The same part of me that runs marathons can also run myself ragged with too many projects at once.

    I want to do it all because I’m afraid of doing nothing.

    Last spring I debated whether I should go to an extras audition for a local film production. (This was during Hurricane Sarah — as one of my friends likes to call that time, not inaccurately.) The audition, and subsequent filming, was something like 90 minutes away in Forsyth. So I decided not to go, and I considered it a victory, a moment when i was supposed to learn the lesson that “you can’t try for every opportunity”…and instead i’ve learned…the one thing you don’t try for turns out to be an oscar contender. See, the local film production was Winter’s Bone, which just this morning on CBS Sunday David Edelstein called the film of the year.
    WTF.

    And I know I might not’ve even gotten cast…but the fact that I didn’t try drives me crazy.

    Oprah in Rome

    Oprah in Rome. ROprah. (from oprah.com)

    This morning I by chance flipped to the back of my June O Magazine, and saw Oprah sitting in Rome with the caption: “I know for sure that all experiences contribute to who we’re meant to be.”

    So I read it. Then I went to oprah.com to find it so I could write this entry. And I by chance found this video of Elizabeth Gilbert, the ultimate stuck-in-a-rut-woman’s inspiration, where she says that all the oprah “experts” on “living your best life” are just “pioneers of continuing on,” when failure after failure has knocked them down. And even she, Ms. Eat Pray Love, has haggard moments of self-doubt. Sometimes my head is a neighborhood that you wouldn’t want to walk alone in at night, she tells us…and i know exactly what she means.

    Me in Florence

    Sarah in Florence, Florah. (from jennie's camera)

    Sometimes mom comforts me when i’m feeling like this by saying i need to cut myself a little slack. After all, I’ve gotten to do some pretty cool stuff, and I need to let “real life” be what it is…as if somehow my more “adventurous” times have spoiled me for “real” life.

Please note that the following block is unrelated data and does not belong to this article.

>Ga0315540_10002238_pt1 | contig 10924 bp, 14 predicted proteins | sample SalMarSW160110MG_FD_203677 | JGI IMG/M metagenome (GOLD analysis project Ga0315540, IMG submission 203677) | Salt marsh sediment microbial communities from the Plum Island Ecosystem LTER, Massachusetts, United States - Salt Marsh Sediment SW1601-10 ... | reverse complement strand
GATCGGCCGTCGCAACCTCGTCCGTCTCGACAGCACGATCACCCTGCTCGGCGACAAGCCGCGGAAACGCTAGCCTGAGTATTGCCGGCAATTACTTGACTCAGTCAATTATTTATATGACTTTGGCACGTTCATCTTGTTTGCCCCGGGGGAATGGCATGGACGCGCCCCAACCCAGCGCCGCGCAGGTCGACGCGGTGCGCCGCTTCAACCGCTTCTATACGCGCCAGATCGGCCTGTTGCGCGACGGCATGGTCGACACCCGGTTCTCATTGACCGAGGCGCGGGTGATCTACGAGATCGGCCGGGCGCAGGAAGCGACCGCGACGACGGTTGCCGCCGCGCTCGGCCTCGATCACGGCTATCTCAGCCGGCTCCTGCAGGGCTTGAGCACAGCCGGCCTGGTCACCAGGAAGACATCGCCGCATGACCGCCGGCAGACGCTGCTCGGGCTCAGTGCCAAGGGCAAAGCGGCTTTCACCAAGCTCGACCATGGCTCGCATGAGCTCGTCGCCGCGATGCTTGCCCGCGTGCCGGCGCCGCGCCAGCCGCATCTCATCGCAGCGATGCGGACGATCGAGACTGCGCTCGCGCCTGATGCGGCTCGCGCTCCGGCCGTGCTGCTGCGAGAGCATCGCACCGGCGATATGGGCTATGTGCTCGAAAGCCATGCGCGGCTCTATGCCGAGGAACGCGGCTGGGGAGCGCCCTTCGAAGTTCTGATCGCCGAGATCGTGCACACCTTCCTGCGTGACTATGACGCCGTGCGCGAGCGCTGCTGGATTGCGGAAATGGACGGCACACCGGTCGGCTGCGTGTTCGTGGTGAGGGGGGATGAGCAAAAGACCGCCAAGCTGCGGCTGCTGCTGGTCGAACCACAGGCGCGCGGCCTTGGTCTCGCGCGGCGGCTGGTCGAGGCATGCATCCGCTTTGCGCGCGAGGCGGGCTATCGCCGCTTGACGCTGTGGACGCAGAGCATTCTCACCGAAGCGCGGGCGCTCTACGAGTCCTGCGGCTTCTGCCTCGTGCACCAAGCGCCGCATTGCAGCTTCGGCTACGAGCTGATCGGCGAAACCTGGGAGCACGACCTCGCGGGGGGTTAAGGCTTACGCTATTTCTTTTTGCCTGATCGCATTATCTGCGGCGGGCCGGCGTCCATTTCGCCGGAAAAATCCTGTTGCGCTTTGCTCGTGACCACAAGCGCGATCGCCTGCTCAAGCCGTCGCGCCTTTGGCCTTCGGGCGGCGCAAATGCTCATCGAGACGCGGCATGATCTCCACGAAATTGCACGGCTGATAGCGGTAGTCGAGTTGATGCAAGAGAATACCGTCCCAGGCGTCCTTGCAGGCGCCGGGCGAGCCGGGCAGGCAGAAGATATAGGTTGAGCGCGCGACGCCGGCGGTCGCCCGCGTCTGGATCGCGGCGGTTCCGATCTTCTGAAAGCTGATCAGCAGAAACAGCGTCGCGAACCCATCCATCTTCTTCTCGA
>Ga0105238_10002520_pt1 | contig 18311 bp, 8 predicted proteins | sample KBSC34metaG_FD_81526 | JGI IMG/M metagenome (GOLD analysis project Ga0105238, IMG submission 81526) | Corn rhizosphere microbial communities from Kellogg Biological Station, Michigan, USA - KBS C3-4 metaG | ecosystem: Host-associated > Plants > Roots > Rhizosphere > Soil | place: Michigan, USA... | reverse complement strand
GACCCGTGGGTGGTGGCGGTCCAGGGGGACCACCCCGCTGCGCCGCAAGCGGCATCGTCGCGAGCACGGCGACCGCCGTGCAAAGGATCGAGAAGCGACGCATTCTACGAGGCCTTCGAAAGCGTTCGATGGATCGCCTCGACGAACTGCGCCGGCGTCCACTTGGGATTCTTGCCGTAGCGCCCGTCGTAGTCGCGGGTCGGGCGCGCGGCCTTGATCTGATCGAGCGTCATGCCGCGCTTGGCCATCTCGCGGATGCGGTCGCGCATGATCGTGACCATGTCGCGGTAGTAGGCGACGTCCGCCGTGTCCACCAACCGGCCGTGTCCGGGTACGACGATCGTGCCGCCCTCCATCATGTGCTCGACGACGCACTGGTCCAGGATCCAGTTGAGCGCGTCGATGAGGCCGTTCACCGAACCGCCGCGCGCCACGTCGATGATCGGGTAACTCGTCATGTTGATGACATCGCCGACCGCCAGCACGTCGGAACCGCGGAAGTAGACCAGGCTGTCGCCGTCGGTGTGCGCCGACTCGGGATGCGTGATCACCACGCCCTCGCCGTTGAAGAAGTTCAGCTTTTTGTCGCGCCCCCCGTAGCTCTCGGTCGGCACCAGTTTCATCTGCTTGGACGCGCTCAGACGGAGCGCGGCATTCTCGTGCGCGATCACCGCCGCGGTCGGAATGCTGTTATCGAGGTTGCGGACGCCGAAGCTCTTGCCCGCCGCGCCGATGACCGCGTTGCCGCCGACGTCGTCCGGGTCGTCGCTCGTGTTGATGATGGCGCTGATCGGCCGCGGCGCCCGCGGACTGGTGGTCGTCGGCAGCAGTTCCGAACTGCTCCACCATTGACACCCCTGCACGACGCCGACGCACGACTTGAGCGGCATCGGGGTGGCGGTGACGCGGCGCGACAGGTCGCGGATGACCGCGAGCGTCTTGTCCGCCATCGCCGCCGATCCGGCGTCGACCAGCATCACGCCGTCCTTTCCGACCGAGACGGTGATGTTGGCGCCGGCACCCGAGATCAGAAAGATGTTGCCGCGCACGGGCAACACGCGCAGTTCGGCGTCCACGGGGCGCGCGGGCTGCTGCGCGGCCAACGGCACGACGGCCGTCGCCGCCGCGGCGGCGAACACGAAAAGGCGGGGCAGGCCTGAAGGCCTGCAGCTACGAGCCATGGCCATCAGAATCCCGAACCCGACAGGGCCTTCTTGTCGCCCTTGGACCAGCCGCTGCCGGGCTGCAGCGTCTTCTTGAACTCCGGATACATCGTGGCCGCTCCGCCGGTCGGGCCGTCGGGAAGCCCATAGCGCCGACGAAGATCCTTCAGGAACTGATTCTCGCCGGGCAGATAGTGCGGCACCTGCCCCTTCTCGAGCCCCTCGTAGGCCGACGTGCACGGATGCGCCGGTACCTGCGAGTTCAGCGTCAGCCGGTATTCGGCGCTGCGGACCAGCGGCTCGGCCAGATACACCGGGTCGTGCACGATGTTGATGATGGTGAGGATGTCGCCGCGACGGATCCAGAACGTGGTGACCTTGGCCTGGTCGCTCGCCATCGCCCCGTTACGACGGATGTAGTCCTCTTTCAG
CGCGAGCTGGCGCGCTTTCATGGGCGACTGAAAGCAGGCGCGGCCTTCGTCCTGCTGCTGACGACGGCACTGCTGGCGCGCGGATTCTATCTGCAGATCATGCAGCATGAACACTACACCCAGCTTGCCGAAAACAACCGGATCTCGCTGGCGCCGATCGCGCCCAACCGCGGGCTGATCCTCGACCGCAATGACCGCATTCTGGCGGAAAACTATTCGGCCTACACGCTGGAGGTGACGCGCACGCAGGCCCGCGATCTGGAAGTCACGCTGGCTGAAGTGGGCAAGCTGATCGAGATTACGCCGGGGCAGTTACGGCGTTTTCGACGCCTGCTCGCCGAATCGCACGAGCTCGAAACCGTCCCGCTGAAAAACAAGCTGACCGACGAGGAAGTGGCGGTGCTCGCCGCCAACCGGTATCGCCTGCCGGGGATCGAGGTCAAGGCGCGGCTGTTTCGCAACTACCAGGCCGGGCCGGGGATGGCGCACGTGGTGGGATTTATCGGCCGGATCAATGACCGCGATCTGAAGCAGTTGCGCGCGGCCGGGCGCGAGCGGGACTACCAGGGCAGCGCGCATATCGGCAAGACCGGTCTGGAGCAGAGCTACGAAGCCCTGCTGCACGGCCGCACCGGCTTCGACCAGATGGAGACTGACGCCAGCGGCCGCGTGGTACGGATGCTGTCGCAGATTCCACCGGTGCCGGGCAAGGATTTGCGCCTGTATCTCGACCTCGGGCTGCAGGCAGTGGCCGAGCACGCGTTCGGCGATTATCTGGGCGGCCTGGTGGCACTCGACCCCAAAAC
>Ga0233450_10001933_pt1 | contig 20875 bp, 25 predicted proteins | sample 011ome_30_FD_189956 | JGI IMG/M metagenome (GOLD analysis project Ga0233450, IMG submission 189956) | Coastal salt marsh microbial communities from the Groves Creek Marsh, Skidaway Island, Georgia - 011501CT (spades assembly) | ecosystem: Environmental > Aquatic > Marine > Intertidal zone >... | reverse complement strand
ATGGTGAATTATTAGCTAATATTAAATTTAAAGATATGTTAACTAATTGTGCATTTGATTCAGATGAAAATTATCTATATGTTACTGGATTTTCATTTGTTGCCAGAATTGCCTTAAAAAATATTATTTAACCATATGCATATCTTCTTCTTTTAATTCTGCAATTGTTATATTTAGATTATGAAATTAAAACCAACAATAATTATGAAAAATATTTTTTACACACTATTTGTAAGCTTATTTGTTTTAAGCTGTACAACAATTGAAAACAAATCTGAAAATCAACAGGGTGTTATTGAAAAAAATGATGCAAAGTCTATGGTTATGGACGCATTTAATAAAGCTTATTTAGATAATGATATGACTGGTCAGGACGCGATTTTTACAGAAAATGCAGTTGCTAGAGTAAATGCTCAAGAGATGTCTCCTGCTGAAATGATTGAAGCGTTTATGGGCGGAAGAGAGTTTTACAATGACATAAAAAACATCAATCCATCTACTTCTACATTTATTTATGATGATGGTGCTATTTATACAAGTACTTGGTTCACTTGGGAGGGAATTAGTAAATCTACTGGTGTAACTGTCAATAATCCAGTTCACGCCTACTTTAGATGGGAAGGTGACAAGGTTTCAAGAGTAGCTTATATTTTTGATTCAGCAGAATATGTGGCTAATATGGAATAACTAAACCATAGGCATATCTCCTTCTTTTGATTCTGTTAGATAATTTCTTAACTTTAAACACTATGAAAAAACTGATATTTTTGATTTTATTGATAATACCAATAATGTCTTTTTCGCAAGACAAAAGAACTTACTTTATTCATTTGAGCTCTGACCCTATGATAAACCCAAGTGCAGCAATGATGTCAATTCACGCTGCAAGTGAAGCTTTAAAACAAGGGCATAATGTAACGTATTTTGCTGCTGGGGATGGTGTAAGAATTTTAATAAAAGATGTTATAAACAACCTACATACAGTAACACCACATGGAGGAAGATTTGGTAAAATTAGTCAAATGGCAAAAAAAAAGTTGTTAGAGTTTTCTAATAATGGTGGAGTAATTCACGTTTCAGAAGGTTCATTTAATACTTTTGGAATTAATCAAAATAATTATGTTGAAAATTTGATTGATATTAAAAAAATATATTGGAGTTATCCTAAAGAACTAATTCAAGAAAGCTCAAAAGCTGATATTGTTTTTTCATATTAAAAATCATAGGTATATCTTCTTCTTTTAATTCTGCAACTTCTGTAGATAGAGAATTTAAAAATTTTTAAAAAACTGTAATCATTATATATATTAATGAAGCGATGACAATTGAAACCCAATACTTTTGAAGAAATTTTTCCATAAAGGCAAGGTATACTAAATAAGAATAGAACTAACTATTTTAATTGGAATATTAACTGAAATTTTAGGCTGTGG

I don’t think that’s quite it. I think it’s easier to engage the adventurous side of myself when i’ve broken routine, and that’s what i long for. that’s why the 4 years i worked at MSA were so liberating. and that’s why i crave travel and being in new places. and that’s why i feel so restless right now. because i know i have the potential to rock life’s face off and that’s what i want to do so badly.

    Help me, Oprah.

    Oprah’s What I know For Sure column from the June 2010 O Mag:

    “I know for sure that all experiences contribute to who we’re meant to be.”

    Here’s the truth: I wanted to do an issue on adventurous spirit so I’d be inspired to experience more of it myself.

    My life is overwhelmingly busy, just like yours. And filled with so many responsibilities and must-dos that when I stumble across some free time, I just want to sleep. Or read. My favorite place to be in the world other than reading under the oaks at my house in California is anywhere in Italy. And even then I’m looking for a good place to nestle in with a book.

    But I’m open to changing my ways.

    The idea of doing something unexpected, something unpredictable—daring myself to tune in to another way of seeing and feeling things—intrigues me.

    When I was recording the narration for Life, the 11-part nature series on the Discovery channel, I realized once again that all life has value. (Haven’t killed an ant or fly since.) And I know for sure that all experiences have value and meaning, too, and contribute to who we’re meant to be.

    Stepping out and doing what you’ve always wanted to do—even if it’s not dinner at the foot of the Pyramids but just a picnic for two on the porch (both of which I’ve been meaning to get around to)—is saying yes to life. And that’s something I’m sure we could all use a little more of.

    And that means saying “yes” to missed opportunity and restless times, too, doesn’t it, Oprah? Balls.